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Please use this identifier to cite or link to this item: http://hdl.handle.net/11055/937
Title: Protocol for a prospective observational study to develop a frailty index for use in perioperative and critical care.
Authors: Darvall JN
Braat S
Story DA
Greentree K
Bose T
Loth J
Lim WK
ANZCA/FPM Author: Darvall, JN
Story, DA
Keywords: Fraility
Risk assessment
Perioperative care
Critical care
Citation: 9(1):e024682
Abstract: INTRODUCTION: Frailty is of increasing importance to perioperative and critical care medicine, as the proportion of older patients increases globally. Evidence continues to emerge of the considerable impact frailty has on adverse outcomes from both surgery and critical care, which has led to a proliferation of different frailty measurement tools in recent years. Despite this, there remains a lack of easily implemented, comprehensive frailty assessment tools specific to these complex populations. Development of a frailty index using routinely collected hospital data, able to leverage the automated aspects of an electronic medical record, would aid risk stratification and benefit clinicians and patients alike. METHODS AND ANALYSIS: This is a prospective observational study. 150 intensive care unit (ICU) patients aged ≥50 years and 200 surgical patients aged ≥65 years will be enrolled. The primary objective is to develop a frailty index. Secondary objectives include assessing its ability to predict in-hospital mortality and/or discharge to a new non-home location; the performance of the frailty index in predicting postoperative and ICU complications, as well as health-related quality of life at 6 months; to compare the performance of the frailty index against existing frailty measurement and risk stratification tools; and to assess its modification by patients' health assets. ETHICS AND DISSEMINATION: This study has been approved by the Melbourne Health Human Research Ethics Committee(20 January 2017, HREC/16/MH/321). Dissemination will be via international and national anaesthetic and critical care conferences, and publication in the peer-reviewed literature.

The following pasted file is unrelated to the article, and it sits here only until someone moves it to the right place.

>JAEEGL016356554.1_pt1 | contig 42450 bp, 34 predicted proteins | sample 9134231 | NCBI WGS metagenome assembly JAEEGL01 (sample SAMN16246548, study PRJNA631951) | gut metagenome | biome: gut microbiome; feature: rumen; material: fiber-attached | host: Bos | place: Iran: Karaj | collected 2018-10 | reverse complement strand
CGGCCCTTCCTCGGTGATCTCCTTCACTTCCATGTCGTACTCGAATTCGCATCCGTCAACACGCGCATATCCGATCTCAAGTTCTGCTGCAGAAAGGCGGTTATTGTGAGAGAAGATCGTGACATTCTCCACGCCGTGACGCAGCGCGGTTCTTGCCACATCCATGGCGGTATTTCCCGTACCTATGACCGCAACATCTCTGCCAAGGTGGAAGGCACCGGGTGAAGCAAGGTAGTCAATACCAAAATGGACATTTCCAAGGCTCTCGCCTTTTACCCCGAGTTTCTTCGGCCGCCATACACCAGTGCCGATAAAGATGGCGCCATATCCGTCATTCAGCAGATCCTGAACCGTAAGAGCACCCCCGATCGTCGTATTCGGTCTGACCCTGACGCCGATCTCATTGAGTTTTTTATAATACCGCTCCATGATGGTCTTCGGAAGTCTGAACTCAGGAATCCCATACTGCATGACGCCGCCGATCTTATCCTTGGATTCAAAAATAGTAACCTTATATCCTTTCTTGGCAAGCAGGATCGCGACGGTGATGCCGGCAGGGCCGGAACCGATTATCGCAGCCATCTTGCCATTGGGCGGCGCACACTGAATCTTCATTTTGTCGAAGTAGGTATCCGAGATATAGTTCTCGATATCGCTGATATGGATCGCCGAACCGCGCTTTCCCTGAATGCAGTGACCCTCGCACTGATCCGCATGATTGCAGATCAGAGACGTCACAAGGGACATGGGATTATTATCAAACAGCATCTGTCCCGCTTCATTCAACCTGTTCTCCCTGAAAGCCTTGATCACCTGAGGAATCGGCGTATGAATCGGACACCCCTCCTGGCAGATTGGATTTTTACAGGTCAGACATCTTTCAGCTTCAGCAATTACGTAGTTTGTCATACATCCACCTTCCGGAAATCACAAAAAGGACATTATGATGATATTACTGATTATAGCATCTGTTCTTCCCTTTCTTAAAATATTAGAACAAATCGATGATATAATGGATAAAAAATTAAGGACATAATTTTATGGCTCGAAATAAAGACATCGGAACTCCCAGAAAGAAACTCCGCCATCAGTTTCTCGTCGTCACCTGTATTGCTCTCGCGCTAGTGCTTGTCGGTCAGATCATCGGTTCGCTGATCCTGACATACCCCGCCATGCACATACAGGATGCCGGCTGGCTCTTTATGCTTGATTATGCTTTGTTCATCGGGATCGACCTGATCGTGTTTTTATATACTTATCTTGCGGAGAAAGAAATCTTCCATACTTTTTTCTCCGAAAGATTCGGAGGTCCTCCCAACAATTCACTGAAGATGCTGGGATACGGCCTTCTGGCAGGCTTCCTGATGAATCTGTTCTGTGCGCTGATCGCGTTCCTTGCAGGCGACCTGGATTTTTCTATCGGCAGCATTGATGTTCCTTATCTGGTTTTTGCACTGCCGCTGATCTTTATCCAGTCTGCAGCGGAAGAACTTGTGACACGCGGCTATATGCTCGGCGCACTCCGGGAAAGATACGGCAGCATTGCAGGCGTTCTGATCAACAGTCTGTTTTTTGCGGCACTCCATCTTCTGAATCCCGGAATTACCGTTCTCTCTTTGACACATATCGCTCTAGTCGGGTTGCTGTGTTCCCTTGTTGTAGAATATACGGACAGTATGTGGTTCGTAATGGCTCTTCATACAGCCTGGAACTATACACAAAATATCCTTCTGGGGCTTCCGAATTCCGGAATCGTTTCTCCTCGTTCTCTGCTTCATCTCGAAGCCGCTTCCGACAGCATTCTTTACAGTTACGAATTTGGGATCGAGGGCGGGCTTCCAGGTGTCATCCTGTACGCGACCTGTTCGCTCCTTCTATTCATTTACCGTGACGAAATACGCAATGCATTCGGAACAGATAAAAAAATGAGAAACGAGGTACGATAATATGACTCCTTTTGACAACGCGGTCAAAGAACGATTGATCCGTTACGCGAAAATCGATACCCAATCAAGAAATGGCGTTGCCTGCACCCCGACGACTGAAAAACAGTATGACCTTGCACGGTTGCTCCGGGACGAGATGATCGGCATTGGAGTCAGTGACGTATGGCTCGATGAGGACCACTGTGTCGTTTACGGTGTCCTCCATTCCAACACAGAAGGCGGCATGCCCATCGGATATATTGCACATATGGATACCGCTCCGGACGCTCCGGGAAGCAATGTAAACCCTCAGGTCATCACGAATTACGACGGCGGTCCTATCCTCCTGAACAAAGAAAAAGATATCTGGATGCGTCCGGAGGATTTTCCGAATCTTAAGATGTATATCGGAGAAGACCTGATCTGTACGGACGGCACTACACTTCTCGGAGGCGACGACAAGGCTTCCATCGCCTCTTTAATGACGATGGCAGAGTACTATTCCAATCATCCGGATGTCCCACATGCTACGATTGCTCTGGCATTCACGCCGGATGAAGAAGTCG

URI: http://hdl.handle.net/11055/937
DOI: 10.1136/bmjopen-2018-024682
PubMed URL: https://www.ncbi.nlm.nih.gov/pubmed/30782738
Journal Title: BMJ Open
Type: Journal Article
Affiliates: Royal Melbourne Hospital
University of Melbourne
Study/Trial: Observational study
Appears in Collections:Scholarly and Clinical

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